China celebrated success last week when its prototype crewed spacecraft returned to Earth after several days in orbit. It got there with the aid of a new, more powerful rocket called the Long March 5B. The core stage remained in space until yesterday when it splashed down in the Atlantic Ocean. This was no piddly little chunk of space debris, though. The Chinese rocket stage was the largest uncontrolled reentry in decades.
The Long March 5B is China’s next-generation launch platform with a payload capacity slightly higher than the SpaceX Falcon 9. China hopes to use the new rocket to assemble a modular space station in orbit of Earth, so it weighed down the test capsule with extra fuel to simulate 20-ton station segments. The spacecraft returned to Earth safely last week, but the core stage rocket remained in space until yesterday when it plummeted uncontrolled to Earth.
Most space launches include the release of rocket stages over open ocean, or in the case of SpaceX, landed on a drone ship. Uncontrolled reentry of space debris is not uncommon, but the pieces are rarely as large as the 17.8-ton Long March stage. This was the largest uncontrolled reentry since the 39-ton Soviet Salyut 7 space station crashed to Earth in 1991.
At 11:21 Eastern time the CZ-5B rocket is predicted to pass 170 km directly above Central Park, New York. I’ve never seen a major reentry pass directly over so many major conurbations!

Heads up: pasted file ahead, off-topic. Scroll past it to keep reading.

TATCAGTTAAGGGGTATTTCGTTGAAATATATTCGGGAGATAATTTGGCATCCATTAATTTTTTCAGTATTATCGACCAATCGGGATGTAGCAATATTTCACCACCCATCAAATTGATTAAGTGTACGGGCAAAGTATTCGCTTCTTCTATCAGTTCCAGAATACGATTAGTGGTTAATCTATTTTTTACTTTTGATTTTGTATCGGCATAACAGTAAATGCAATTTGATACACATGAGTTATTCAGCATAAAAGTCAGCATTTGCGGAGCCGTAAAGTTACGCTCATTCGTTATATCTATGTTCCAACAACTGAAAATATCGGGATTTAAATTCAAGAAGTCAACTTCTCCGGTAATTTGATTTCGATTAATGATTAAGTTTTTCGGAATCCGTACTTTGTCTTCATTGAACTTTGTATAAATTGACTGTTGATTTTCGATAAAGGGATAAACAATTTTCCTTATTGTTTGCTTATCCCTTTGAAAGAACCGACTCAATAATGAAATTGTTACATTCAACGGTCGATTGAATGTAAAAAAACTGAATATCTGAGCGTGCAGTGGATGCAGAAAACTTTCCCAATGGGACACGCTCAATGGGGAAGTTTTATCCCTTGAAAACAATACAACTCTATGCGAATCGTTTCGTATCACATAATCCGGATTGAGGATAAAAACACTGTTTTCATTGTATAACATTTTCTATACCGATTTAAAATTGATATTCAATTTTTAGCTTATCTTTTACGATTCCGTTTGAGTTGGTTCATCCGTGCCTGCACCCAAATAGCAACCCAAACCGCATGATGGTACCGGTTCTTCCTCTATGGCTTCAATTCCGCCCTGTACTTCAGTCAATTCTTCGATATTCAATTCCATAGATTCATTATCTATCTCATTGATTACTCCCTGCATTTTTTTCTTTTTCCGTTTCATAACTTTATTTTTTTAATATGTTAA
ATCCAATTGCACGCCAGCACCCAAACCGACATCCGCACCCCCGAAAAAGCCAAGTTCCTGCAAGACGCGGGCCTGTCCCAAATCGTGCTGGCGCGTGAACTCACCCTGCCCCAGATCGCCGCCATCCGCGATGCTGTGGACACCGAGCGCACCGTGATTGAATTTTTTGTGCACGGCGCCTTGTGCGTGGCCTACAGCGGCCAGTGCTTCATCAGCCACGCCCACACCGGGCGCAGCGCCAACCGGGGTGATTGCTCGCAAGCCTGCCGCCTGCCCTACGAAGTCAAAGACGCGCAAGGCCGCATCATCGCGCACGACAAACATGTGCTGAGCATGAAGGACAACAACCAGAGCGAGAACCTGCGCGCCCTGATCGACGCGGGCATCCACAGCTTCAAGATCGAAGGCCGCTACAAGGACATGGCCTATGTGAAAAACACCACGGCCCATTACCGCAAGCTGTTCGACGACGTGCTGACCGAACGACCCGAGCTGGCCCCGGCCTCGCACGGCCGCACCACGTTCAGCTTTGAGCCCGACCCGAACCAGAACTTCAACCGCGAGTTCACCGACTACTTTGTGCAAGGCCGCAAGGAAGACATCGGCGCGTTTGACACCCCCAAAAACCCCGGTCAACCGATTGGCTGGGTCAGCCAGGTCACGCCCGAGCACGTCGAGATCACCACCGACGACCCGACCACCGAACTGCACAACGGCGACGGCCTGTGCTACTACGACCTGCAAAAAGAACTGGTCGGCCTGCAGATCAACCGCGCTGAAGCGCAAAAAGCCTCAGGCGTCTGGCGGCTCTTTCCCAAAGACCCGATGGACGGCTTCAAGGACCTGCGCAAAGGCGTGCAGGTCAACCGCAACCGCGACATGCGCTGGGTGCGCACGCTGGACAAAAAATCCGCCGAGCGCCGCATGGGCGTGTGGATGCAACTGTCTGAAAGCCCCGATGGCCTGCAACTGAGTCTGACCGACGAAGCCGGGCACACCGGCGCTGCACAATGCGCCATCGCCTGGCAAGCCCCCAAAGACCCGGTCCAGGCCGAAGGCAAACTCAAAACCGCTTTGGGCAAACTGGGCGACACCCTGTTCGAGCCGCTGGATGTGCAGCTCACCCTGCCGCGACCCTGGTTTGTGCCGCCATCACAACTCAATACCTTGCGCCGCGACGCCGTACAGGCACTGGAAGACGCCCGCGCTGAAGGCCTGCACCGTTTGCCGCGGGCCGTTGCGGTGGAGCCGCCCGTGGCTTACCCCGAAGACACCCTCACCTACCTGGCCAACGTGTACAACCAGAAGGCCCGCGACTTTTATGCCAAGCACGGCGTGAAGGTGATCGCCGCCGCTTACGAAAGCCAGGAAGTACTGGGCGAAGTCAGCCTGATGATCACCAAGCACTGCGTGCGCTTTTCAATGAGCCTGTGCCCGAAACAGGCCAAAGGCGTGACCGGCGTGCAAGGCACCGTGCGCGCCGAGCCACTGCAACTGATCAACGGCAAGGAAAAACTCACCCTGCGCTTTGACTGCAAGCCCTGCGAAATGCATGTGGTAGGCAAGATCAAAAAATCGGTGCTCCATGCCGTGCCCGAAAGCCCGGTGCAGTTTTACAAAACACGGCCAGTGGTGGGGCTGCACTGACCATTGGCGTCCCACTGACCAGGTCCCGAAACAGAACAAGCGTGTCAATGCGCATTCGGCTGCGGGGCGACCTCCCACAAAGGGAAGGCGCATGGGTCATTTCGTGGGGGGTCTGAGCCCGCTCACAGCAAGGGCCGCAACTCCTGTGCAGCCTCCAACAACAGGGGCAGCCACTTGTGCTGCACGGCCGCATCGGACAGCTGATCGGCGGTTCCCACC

— Jonathan McDowell (@planet4589) May 11, 2020
The odds of an unneeded satellite or rocket segment hitting anything important are small, but space agencies still try to drop them in the ocean via controlled reentry. China did plan for the booster to fall to Earth, but it didn’t know where. Its resting place turned out to be just off the coast of Africa, about 100 miles from Mauritania.
Astronomer Jonathan McDowell from the Harvard-Smithsonian Center for Astrophysics says he’s never seen a major reentry pass over as many populated areas as the Long March 5B did. It even flew just 105 miles (170 kilometers) over New York City during its descent. Being an uncontrolled reentry, the Chinese government didn’t have any say over the course the stage took, but you could argue it was irresponsible to allow it to reenter the atmosphere without any plan.
China is moving aggressively to send astronauts beyond low-Earth orbit, and the recovery of its experimental capsule from a high orbit is a significant step in accomplishing that goal. We can expect more rocket segments to drop out of the sky as China continues its testing. Hopefully, they’re a bit more careful where the equipment drops, though.
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